This also brings up the whole "consent" part of an Active, because even though imprinted with a personality the actual person hasn't even given their own personal consent to a particular engagement, even though we're meant to believe all these individuals willingly signed up for the program. That's the complex thing about the Dollhouse; they're all about doing things to make society better, for the greater good, however they aren't doing anything with these people who have the same amount of rights as anyone else. They've stripped freewill from them, programmed them to have no mind of their own, aside from basic human what point do they draw the line? When do they say "stop"? Obviously what happened to Sierra was horrific enough, but that changes nothing from what the organization is doing to these people who were once free individuals that probably wouldn't approve of some of the assignments they've been sent on or skills imprinted with. It really does make me wonder how these people were ever chosen to be part of the program, and I'm positive not all, if any at all, placed themselves in the position to rightfully consent to any sort of contract to the Dollhouse. Caroline in the pilot seemed very angry and reluctant to even be there in the first place.

We'll soon find out more during tonight's episode, guaranteed about that.

Also, from Paul's conversation with the client regarding the whole barriers of fantasy and reality and living in that escapism even for a moment just places things into a creepy perspective. I understand what he's saying, but that doesn't make it any less justified. Of course, then Paul tries to bring himself back to reality with Mellie only for us to discover that she, too, is an Active and their little romantic session just was backlashed because despite wanting to not be involved and thinking it is wrong, the twisted reality is that you never know.

I'm certain I'm not entirely explaining my thoughts coherently, but the entire concept of the show's mythology has deepened my interest further and further. It's just so unique but deals with the very human idea about freedoms of a person, the kinds of things we do to each other and thinking it is justifiable if we let ourselves believe we're doing it for the greater good, for society's sake, and how far we'll dig ourselves in our little holes and starting to polute our minds with these lies. It's very fascinating and psychologically disturbing, and I love it.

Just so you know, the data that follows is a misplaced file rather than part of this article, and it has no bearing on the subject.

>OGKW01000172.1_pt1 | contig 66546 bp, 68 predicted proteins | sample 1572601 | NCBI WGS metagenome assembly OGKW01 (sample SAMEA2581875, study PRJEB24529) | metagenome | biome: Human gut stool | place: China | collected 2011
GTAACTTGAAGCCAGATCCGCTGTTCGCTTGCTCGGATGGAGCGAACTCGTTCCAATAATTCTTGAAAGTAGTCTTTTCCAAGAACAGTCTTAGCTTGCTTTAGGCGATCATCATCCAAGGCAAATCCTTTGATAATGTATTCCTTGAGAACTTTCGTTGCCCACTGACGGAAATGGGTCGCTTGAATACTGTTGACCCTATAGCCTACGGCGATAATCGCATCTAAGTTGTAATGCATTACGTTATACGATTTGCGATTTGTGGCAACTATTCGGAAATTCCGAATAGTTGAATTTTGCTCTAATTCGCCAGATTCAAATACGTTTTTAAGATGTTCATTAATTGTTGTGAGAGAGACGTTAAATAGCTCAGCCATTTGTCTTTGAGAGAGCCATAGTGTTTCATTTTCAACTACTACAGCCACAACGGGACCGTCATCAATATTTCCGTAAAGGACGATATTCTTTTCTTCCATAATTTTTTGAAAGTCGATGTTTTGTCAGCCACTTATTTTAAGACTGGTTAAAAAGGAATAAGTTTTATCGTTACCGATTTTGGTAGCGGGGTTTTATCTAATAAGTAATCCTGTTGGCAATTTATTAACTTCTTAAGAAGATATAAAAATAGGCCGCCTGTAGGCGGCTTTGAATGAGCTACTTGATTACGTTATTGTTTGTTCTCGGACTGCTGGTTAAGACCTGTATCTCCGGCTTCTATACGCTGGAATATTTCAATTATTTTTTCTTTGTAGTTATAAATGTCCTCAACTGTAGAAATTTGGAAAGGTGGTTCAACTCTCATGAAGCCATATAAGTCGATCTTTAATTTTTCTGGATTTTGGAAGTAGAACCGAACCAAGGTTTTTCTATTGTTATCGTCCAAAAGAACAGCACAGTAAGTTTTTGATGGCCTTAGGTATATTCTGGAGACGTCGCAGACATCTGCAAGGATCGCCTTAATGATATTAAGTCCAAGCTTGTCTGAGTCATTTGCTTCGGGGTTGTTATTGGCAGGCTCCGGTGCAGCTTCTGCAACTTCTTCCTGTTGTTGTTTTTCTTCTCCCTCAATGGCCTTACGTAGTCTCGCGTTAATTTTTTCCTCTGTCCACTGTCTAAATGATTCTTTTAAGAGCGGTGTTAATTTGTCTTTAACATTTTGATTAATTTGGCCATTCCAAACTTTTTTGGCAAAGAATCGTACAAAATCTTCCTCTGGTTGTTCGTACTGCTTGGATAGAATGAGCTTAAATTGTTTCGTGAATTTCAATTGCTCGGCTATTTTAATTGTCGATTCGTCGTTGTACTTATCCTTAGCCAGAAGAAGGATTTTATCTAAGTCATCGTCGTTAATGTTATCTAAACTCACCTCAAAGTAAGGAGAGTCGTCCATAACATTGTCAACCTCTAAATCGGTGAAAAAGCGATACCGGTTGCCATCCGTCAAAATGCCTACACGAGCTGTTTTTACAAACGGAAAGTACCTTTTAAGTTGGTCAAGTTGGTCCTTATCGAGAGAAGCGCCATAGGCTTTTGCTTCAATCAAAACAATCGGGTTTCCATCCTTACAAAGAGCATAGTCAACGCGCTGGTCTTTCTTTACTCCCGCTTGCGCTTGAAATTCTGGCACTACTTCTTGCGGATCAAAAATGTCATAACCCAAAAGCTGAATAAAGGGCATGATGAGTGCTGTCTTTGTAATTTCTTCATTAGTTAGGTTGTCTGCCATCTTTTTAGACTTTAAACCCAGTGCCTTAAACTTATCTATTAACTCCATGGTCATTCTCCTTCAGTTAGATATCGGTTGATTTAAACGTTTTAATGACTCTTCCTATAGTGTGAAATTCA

Memorable Moments of the Episode:

++ I really thought this was a groundbreaking episode for those that weren't sure whether to continue or not. Obviously I have been here since day one and I LOVE IT SO FRAKKING MUCH, but I do know the opinions of the show have been mixed so, hopefully, this places some perspective on whether people are now getting more interested or deciding it is not the show for them. Either way, I felt this was the episode that allowed people to decided either one.

++ I loved how this was filmed, going back and forth between the news footage of people giving their opinions on the apparent existence of the Dollhouse -- which mirror a lot of sentiments and theories and even thoughts from fandom, even, which I suppose was the intent. And seeing the different reactions from people about having a fantasy person for a day with no consequences whatsoever because honestly, we all do that. We've all played that game. "If you could have so-and-so for a day..." Please y'all we do that all the time, online, in real life, fictional and real people. In this case we happen to know that the Dollhouse is real and people saying it wouldn't hurt is just painful to hear because, hello? Human trafficking. But it places the kind of real mixed reactions to the whole concept, and I liked that.